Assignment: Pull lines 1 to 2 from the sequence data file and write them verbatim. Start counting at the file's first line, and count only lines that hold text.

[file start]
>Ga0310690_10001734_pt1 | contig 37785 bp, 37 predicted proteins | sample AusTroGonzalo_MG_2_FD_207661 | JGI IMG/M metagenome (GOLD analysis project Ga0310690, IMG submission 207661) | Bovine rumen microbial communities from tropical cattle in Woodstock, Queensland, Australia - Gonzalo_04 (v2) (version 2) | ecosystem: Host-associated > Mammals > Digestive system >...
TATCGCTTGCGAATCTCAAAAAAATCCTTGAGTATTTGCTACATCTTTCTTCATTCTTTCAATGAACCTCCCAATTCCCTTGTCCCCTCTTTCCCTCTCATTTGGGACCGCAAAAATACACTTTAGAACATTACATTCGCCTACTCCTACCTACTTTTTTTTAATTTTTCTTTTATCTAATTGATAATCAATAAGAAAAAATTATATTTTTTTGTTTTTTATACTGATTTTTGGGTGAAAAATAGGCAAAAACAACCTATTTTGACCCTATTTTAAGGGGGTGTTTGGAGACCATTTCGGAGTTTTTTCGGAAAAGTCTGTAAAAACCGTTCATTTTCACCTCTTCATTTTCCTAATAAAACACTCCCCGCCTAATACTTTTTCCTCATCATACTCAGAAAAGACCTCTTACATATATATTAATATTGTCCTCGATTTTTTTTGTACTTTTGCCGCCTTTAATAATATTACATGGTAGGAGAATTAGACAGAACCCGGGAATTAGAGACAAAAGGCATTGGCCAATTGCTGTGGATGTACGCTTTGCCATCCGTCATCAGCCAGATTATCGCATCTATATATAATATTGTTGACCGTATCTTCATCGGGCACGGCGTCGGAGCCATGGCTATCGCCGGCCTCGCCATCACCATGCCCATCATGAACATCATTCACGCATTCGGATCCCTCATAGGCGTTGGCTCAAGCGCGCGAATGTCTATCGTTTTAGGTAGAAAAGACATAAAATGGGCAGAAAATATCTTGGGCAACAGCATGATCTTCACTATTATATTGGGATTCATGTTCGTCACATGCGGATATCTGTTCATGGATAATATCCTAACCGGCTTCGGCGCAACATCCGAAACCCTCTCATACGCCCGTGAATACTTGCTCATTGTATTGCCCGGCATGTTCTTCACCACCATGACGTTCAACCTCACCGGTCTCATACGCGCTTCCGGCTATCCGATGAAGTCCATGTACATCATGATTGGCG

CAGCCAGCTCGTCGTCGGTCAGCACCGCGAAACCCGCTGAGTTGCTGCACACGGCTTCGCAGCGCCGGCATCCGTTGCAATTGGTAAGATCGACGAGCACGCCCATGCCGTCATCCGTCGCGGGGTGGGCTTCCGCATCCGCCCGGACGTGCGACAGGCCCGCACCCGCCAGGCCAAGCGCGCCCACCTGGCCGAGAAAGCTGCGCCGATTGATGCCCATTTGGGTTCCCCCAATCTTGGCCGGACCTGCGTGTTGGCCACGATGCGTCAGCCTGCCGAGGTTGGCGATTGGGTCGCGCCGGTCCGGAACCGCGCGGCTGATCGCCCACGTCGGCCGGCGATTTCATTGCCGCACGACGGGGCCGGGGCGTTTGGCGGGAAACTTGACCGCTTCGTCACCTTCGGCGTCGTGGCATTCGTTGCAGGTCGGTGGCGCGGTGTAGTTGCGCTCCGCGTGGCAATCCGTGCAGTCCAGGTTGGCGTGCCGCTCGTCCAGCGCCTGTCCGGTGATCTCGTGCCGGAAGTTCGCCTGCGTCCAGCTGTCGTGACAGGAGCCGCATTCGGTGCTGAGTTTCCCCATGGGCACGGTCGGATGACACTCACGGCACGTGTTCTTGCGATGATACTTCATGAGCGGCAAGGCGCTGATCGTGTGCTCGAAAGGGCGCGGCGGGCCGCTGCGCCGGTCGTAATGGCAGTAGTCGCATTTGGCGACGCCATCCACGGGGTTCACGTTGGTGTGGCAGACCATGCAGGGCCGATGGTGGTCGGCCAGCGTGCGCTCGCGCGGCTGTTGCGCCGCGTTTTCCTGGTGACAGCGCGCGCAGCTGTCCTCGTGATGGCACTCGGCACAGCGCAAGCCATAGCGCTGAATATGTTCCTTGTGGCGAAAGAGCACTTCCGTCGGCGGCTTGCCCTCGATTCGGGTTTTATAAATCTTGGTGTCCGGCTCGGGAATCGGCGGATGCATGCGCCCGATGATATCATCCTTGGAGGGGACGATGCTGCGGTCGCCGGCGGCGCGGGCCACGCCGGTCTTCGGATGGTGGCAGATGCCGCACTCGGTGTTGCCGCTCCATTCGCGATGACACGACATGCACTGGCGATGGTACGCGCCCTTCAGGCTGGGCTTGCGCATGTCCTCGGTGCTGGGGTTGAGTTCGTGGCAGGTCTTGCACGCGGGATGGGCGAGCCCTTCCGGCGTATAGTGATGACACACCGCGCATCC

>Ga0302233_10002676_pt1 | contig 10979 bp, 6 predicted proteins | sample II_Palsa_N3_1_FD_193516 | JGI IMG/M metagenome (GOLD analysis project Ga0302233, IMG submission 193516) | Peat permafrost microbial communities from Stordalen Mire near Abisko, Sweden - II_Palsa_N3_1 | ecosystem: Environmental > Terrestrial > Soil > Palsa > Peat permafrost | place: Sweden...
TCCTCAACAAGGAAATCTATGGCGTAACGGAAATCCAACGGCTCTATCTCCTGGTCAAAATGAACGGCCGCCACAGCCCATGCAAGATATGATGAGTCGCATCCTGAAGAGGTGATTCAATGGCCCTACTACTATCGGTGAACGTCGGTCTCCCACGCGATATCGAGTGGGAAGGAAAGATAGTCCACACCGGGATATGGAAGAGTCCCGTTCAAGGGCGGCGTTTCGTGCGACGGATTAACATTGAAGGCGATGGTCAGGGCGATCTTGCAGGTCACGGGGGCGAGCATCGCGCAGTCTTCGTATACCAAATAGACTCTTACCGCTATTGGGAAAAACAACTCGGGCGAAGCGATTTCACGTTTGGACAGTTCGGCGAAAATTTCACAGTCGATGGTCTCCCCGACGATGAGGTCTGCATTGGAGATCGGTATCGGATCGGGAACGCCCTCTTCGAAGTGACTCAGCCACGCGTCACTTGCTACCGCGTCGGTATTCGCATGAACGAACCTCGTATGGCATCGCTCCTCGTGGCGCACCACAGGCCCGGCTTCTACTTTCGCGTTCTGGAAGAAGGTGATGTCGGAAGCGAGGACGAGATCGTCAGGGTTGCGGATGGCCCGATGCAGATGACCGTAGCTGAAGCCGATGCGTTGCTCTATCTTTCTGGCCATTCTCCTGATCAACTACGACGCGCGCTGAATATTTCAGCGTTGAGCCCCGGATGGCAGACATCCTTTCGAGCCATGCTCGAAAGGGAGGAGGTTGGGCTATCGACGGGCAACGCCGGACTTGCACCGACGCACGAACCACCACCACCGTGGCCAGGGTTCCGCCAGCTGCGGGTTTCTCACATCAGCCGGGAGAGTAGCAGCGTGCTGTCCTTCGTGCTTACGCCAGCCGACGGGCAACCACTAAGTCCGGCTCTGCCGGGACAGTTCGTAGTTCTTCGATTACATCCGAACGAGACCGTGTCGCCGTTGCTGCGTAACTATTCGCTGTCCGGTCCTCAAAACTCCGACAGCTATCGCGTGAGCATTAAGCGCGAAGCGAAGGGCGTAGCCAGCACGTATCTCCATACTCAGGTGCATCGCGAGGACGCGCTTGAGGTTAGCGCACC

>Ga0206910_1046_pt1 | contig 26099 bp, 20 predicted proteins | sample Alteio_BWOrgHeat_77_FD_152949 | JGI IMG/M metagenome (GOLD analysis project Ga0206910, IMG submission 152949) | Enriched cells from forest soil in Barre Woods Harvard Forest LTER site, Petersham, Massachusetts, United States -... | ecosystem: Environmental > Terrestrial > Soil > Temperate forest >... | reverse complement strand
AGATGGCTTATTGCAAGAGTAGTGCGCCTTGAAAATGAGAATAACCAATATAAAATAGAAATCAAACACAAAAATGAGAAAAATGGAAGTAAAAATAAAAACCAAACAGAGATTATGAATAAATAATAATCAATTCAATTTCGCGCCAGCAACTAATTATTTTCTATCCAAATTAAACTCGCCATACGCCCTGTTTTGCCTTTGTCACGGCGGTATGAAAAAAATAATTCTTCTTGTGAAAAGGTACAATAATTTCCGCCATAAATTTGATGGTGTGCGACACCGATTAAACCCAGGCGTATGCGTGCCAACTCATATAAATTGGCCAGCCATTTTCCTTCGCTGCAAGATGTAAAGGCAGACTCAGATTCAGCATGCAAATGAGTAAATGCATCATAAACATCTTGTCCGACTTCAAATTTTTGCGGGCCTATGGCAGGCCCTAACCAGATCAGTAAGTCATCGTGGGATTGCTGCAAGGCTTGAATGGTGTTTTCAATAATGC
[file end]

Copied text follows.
>Ga0310690_10001734_pt1 | contig 37785 bp, 37 predicted proteins | sample AusTroGonzalo_MG_2_FD_207661 | JGI IMG/M metagenome (GOLD analysis project Ga0310690, IMG submission 207661) | Bovine rumen microbial communities from tropical cattle in Woodstock, Queensland, Australia - Gonzalo_04 (v2) (version 2) | ecosystem: Host-associated > Mammals > Digestive system >...
TATCGCTTGCGAATCTCAAAAAAATCCTTGAGTATTTGCTACATCTTTCTTCATTCTTTCAATGAACCTCCCAATTCCCTTGTCCCCTCTTTCCCTCTCATTTGGGACCGCAAAAATACACTTTAGAACATTACATTCGCCTACTCCTACCTACTTTTTTTTAATTTTTCTTTTATCTAATTGATAATCAATAAGAAAAAATTATATTTTTTTGTTTTTTATACTGATTTTTGGGTGAAAAATAGGCAAAAACAACCTATTTTGACCCTATTTTAAGGGGGTGTTTGGAGACCATTTCGGAGTTTTTTCGGAAAAGTCTGTAAAAACCGTTCATTTTCACCTCTTCATTTTCCTAATAAAACACTCCCCGCCTAATACTTTTTCCTCATCATACTCAGAAAAGACCTCTTACATATATATTAATATTGTCCTCGATTTTTTTTGTACTTTTGCCGCCTTTAATAATATTACATGGTAGGAGAATTAGACAGAACCCGGGAATTAGAGACAAAAGGCATTGGCCAATTGCTGTGGATGTACGCTTTGCCATCCGTCATCAGCCAGATTATCGCATCTATATATAATATTGTTGACCGTATCTTCATCGGGCACGGCGTCGGAGCCATGGCTATCGCCGGCCTCGCCATCACCATGCCCATCATGAACATCATTCACGCATTCGGATCCCTCATAGGCGTTGGCTCAAGCGCGCGAATGTCTATCGTTTTAGGTAGAAAAGACATAAAATGGGCAGAAAATATCTTGGGCAACAGCATGATCTTCACTATTATATTGGGATTCATGTTCGTCACATGCGGATATCTGTTCATGGATAATATCCTAACCGGCTTCGGCGCAACATCCGAAACCCTCTCATACGCCCGTGAATACTTGCTCATTGTATTGCCCGGCATGTTCTTCACCACCATGACGTTCAACCTCACCGGTCTCATACGCGCTTCCGGCTATCCGATGAAGTCCATGTACATCATGATTGGCG